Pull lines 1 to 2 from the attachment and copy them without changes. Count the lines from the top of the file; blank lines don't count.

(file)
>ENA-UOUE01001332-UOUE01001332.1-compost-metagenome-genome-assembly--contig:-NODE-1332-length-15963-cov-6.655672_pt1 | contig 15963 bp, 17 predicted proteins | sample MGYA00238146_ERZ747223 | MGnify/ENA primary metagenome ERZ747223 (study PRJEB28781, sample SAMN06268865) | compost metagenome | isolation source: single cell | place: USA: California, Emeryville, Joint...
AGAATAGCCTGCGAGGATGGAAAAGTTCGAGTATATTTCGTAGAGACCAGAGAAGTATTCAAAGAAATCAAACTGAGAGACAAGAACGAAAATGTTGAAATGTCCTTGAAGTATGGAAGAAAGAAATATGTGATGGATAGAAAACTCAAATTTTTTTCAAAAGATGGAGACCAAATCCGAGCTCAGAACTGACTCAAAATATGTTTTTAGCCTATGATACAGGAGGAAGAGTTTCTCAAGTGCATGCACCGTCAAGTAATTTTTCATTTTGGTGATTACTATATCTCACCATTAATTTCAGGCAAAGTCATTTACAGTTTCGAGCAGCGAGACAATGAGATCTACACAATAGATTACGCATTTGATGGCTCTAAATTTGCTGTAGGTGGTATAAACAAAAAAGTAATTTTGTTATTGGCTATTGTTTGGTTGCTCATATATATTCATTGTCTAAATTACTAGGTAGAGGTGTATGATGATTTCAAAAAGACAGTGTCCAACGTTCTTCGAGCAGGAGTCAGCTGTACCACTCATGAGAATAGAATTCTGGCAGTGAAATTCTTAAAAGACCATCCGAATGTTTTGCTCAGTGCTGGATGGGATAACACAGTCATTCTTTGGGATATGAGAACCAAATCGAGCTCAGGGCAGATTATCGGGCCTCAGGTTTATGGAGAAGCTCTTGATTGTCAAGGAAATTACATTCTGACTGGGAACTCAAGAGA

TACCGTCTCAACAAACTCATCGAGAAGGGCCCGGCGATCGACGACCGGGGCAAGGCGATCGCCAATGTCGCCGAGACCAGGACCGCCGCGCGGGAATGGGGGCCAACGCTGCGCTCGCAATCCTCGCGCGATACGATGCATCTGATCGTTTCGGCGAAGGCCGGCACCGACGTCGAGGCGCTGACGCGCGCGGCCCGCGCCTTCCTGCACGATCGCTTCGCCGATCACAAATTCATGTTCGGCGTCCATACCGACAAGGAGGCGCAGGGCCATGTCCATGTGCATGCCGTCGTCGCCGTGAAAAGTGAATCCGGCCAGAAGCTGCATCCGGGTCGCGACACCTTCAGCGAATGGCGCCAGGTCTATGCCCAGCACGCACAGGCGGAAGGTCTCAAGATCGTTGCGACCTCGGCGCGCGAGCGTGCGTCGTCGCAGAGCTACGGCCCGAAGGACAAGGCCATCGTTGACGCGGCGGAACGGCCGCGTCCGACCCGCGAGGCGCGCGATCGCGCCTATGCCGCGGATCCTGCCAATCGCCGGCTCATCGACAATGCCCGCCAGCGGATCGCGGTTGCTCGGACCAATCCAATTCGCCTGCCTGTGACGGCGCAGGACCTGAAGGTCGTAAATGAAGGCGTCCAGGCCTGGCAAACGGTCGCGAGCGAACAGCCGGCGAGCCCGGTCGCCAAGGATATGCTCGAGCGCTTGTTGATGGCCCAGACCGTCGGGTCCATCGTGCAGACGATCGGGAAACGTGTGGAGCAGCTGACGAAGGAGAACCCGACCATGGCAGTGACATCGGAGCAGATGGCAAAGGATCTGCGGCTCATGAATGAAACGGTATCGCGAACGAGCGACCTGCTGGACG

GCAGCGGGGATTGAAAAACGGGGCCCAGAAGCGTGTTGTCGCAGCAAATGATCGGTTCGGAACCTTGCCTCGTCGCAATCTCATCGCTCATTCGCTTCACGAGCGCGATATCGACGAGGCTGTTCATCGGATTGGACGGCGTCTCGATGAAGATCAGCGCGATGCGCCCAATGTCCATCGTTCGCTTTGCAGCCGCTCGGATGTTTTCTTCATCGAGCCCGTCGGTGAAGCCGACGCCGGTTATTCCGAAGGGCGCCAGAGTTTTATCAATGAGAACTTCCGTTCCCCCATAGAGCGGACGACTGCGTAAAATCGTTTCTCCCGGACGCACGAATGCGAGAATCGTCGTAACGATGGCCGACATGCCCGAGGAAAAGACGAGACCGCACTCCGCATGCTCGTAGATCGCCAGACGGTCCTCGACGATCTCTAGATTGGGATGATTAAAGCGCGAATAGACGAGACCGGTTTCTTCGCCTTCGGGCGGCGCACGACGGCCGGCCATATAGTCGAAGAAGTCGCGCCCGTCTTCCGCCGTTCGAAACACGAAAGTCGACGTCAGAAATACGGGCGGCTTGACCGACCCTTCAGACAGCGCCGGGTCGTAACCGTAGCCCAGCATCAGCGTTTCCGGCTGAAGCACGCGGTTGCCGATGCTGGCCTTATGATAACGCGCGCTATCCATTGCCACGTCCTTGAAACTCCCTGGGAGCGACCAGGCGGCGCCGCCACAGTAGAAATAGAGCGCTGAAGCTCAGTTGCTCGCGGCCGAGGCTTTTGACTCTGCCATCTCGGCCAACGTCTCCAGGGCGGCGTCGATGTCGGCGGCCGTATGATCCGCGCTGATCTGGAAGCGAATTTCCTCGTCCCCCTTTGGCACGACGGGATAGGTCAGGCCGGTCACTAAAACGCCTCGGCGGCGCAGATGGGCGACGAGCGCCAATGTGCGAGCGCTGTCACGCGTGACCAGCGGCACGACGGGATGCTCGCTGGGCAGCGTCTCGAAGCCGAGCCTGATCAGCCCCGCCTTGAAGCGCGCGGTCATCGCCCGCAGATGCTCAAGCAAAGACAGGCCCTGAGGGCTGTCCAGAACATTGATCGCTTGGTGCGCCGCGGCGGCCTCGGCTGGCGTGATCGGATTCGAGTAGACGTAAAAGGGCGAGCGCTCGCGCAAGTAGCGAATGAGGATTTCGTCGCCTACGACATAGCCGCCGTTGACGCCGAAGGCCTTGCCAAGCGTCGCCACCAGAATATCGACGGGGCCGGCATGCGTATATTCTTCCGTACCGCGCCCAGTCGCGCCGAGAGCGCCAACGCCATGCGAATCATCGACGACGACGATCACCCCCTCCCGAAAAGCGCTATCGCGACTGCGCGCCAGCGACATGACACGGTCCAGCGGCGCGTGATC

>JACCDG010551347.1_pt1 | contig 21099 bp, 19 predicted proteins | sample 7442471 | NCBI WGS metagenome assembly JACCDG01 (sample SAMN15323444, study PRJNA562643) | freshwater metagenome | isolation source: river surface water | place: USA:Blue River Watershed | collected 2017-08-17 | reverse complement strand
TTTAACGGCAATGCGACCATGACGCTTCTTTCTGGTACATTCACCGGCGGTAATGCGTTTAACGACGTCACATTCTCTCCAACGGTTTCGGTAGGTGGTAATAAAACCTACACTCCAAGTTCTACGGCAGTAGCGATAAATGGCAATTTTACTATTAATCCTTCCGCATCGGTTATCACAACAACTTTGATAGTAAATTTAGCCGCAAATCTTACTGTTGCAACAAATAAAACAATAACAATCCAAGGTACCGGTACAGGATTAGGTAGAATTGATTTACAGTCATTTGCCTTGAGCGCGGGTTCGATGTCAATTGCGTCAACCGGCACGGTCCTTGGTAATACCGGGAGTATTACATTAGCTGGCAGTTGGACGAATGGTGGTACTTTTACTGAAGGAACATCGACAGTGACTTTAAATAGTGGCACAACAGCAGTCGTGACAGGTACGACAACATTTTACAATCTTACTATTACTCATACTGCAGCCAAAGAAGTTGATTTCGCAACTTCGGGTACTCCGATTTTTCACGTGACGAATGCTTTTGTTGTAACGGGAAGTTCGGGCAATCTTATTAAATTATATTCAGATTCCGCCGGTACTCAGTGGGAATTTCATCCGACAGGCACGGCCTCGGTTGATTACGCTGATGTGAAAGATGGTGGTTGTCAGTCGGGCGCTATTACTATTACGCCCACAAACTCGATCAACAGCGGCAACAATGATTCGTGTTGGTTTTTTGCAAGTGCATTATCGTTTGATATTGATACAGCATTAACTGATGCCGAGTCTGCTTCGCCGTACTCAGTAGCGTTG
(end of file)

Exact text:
>ENA-UOUE01001332-UOUE01001332.1-compost-metagenome-genome-assembly--contig:-NODE-1332-length-15963-cov-6.655672_pt1 | contig 15963 bp, 17 predicted proteins | sample MGYA00238146_ERZ747223 | MGnify/ENA primary metagenome ERZ747223 (study PRJEB28781, sample SAMN06268865) | compost metagenome | isolation source: single cell | place: USA: California, Emeryville, Joint...
AGAATAGCCTGCGAGGATGGAAAAGTTCGAGTATATTTCGTAGAGACCAGAGAAGTATTCAAAGAAATCAAACTGAGAGACAAGAACGAAAATGTTGAAATGTCCTTGAAGTATGGAAGAAAGAAATATGTGATGGATAGAAAACTCAAATTTTTTTCAAAAGATGGAGACCAAATCCGAGCTCAGAACTGACTCAAAATATGTTTTTAGCCTATGATACAGGAGGAAGAGTTTCTCAAGTGCATGCACCGTCAAGTAATTTTTCATTTTGGTGATTACTATATCTCACCATTAATTTCAGGCAAAGTCATTTACAGTTTCGAGCAGCGAGACAATGAGATCTACACAATAGATTACGCATTTGATGGCTCTAAATTTGCTGTAGGTGGTATAAACAAAAAAGTAATTTTGTTATTGGCTATTGTTTGGTTGCTCATATATATTCATTGTCTAAATTACTAGGTAGAGGTGTATGATGATTTCAAAAAGACAGTGTCCAACGTTCTTCGAGCAGGAGTCAGCTGTACCACTCATGAGAATAGAATTCTGGCAGTGAAATTCTTAAAAGACCATCCGAATGTTTTGCTCAGTGCTGGATGGGATAACACAGTCATTCTTTGGGATATGAGAACCAAATCGAGCTCAGGGCAGATTATCGGGCCTCAGGTTTATGGAGAAGCTCTTGATTGTCAAGGAAATTACATTCTGACTGGGAACTCAAGAGA